Exploring ignorance

Posted April 23rd, 2008 by Sylvia S Tognetti and filed in Ignorance of Ignorance

Via Inscights – a presentation given by Jeroen Van der Sluijs on the Changing relations between Science and Society: PNS and STS 1988-2008, reflecting on 20 years of the Science Technology and Society group at Utrecht University, in which he contrasts approaches to uncertainty under the different science and policy models. In one example that involves a decisions about protecting a strategic fresh-water resource, he asks how one might act, faced with 5 different answers from 5 different consultants, who were all asked the same question:

“which parts of this area are most vulnerable to nitrate pollution and need to be protected?”

Here are some possibilities:

  • Bayesian approach: 5 priors. Average and update likelihood of each (but oooops, there is no data and we need decision now)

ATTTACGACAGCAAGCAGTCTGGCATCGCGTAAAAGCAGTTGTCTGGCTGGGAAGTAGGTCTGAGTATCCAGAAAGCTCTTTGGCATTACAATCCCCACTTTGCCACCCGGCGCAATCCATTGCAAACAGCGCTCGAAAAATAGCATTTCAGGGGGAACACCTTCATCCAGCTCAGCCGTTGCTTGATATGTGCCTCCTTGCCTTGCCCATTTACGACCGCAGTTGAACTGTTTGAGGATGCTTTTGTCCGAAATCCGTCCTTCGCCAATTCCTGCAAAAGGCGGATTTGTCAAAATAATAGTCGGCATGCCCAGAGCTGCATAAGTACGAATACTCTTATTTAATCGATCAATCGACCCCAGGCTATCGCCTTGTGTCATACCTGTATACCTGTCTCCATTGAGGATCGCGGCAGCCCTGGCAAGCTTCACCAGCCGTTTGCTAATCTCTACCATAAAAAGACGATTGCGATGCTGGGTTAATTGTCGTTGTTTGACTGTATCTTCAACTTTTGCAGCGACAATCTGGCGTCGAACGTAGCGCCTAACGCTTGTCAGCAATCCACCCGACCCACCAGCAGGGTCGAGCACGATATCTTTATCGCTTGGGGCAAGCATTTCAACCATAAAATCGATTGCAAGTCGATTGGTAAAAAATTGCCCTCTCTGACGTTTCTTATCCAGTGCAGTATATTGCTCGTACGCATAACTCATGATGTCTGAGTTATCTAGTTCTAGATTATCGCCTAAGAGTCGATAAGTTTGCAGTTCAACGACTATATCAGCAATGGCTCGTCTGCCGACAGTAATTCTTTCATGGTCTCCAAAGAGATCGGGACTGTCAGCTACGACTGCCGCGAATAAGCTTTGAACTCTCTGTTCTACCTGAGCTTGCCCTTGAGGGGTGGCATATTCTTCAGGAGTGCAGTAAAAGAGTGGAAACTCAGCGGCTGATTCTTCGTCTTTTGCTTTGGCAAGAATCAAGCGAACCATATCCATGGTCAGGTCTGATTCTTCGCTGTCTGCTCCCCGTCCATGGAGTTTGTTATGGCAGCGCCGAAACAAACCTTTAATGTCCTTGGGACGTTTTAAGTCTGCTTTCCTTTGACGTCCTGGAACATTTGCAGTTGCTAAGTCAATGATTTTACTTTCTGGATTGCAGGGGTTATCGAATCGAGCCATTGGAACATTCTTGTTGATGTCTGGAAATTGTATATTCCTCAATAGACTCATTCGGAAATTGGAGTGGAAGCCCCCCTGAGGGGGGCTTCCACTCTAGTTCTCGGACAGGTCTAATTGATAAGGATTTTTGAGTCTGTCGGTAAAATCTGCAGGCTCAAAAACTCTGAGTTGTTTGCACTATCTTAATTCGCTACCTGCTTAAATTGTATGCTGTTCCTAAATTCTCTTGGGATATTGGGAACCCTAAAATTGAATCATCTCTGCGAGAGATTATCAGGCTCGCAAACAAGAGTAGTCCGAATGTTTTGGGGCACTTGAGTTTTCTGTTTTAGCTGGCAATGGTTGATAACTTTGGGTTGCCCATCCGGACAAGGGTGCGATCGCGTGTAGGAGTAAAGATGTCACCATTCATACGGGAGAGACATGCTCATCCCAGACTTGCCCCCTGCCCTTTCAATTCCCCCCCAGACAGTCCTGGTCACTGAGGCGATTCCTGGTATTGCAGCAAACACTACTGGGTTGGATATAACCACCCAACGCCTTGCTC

• IPCC approach: Lock the 5 consultants up in a room and don’t release them before they have consensus
  • Nihilist approach: Dump the science and decide on another basis
  • ‘Rita Verdonk’ approach: open a wiki site and let the people say and vote what they feel is the truth and take that as guidance
  • Precautionary approach: protect all grid-cells
  • Precaution light: protect those grid-cells that are red according to at least one consultant
  • Academic bureaucrat approach: Weigh by citation index (or H-factor) of consultant.
  • Select the consultant you trust most
  • Real life approach: Select the consultant that best fits your policy agenda
  • Normalized post normal: weigh them by pedigree score
  • Post normal: explore the relevance of our ignorance: working deliberatively within imperfections

I wonder what we might add to the list from first hand experience? Or better yet, by elaborating on examples of the last bullet. (perhaps to be continued…)

[Reference for figure: Refsgaard, J.C., van der Sluijs J, Brown J., and ven der Keur (2006) A framework for dealing with uncertainty due to model structure error. Advances in Water Resouces 29 1586-1597 doi link]

One Response to “Exploring ignorance”

  1. David Harley says:

    It is a maxim among the senior grades of the British civil service that one should never set up a Royal Commission unless one already knows what the answer to the question will be,

Leave a Reply